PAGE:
I'm going to be different. I will not simply trudge through life trying to accomplish vague goals that I set for myself. I will be my best, not simply because I choose to be, but because I choose to be the kind of person that wants to be. It's a mindset, and one that I've forgotten until now.
For the first time in a long time, I think I'll sleep well tonight.

Wednesday, September 23, 2009


I've been putting together a list of music tracks that I relate to on some deep level. Each song either seems to resemble me or is something that I feel a strong personal connection to.

Harry in Winter - Harry Potter and the Goblet of Fire (soundtrack)
It's tinged with a strain of sadness and loss, yet still powerful at the same time. Melancholy yet vivid. I feel like that all the time.

Angel Main Theme (The Sanctuary Extended Remix) - Darling Violetta
The opening theme to the TV series Angel. The deep tones of the cello in the opening lead straight into the rock, which is awesome.

Bring Me To Life - Evanescence
This may be my favorite song of all time. Seriously. It's got amazing emotional strength and kickawesome guitar riffs.

All Along The Watchtower - Battlestar Galactica: Season 3 (soundtrack)
A weird Indian-style cover of the Bob Dylan song. Until you actually see/hear its significance in BSG, you probably won't like it. Once you do, however, it's amazing. Its morally confused nature fits perfectly with the types of moral questions that BSG asks of its audience.

That Thing You Do! - That Thing You Do! (soundtrack)
It's just a catchy 60s-style pop rock song from the greatest 60s-period-piece-movie of all time. I listened to it on repeat for about a year straight when I was twelve.

Drink Up Me Hearties Yo Ho - Pirates Of The Caribbean: At World's End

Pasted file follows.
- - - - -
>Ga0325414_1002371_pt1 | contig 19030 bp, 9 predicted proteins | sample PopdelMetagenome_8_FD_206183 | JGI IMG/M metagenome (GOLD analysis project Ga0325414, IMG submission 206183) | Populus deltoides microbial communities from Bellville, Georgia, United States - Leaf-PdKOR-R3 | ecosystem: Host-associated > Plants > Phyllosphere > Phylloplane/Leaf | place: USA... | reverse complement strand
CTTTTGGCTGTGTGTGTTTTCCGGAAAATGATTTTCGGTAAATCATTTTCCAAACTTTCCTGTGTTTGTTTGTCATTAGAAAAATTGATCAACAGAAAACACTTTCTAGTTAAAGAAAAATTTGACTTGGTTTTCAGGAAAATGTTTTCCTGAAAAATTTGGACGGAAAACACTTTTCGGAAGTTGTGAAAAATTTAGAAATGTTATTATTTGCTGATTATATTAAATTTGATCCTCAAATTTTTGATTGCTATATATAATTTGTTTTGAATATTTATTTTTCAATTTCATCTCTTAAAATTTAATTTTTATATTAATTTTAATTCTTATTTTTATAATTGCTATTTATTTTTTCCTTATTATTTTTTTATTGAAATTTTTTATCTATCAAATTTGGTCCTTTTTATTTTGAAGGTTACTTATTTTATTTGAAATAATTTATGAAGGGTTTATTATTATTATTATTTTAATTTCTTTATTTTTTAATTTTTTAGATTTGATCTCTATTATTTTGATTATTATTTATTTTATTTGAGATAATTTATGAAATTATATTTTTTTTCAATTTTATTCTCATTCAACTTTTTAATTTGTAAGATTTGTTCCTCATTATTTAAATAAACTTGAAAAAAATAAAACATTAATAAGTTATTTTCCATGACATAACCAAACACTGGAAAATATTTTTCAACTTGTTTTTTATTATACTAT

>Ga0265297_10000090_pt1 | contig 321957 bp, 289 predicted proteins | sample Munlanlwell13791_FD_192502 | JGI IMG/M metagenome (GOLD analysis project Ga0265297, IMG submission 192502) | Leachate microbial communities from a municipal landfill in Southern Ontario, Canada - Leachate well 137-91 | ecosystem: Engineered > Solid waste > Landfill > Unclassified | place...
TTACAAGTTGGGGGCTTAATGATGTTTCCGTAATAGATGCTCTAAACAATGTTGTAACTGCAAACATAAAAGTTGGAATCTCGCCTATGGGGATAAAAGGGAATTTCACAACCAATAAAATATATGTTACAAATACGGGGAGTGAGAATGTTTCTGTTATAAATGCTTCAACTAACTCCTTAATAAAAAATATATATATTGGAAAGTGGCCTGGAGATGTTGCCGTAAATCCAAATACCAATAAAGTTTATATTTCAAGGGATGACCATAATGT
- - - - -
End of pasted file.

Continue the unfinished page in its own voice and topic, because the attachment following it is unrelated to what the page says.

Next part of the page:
The theme from POTC has always been a favorite of mine, and Hans Zimmer took it to amazing heights in the end credits of the third movie. It's got two new added musical themes, one that's just an extension of the main theme (like a bridge), and another that works extremely well as a love theme for Will & Elizabeth. It's like he found the tone that heartstrings resound at, and played it for all the world to hear.

Enterprising Young Men - Star Trek (2009 soundtrack)
This is the new theme for the 2009 Star Trek film; it's great. It's essentially an adventure theme in space. Now, it's true that Star Wars had that already, but Trek is science fiction, while Wars is fantasy. The fact that this track takes the "we will reach the stars" angle of science fiction and adds fun to it is great. Unlike Star Wars, which is set in a Galaxy far, far away, this theme for Star Trek seems to say "Hey! You can have amazing adventure in the real world!"

May It Be - Enya - The Lord of the Rings: The Fellowship of the Ring
This is the song that plays over the end credits of The Fellowship of the Ring. It's great; it's filled with acknowledgement of immense hardship and sadness, yet encourages hope through it all. I find a lot of solace in that. And half the chorus is in Sindarin, so that makes is awesome in my book.

The Fellowship Reunited / The Return of the King - The Lord of the Rings: The Return of the King
This is the stuff that plays over the ending scenes of Return of the King. My absolute favorite part is at 2:15, where the music seems to climax. It's a unique theme that seems to represent the final triumph of good, as well as Aragorn and Arwen's long-awaited marriage. Of all the musical themes I've heard in films, this one seems to be the one that I keep going back to. It's "the end." After all the struggles and heartbreak of life, there's a final reward of hope and undying love. It's essentially the musical form of what I'm constantly waiting, wishing, and fighting for. It's who I am.

English is fun! (or it SHOULD BE)

Hey Internet!

So one of my English teachers is slightly.... bitchy.
I don't mean that in a really bad way; I just mean that she's extremely strict about certain things that simultaneously do and do not make sense. I got my grade for my first English test today, and I got a 67. Seriously. An ENGLISH exam.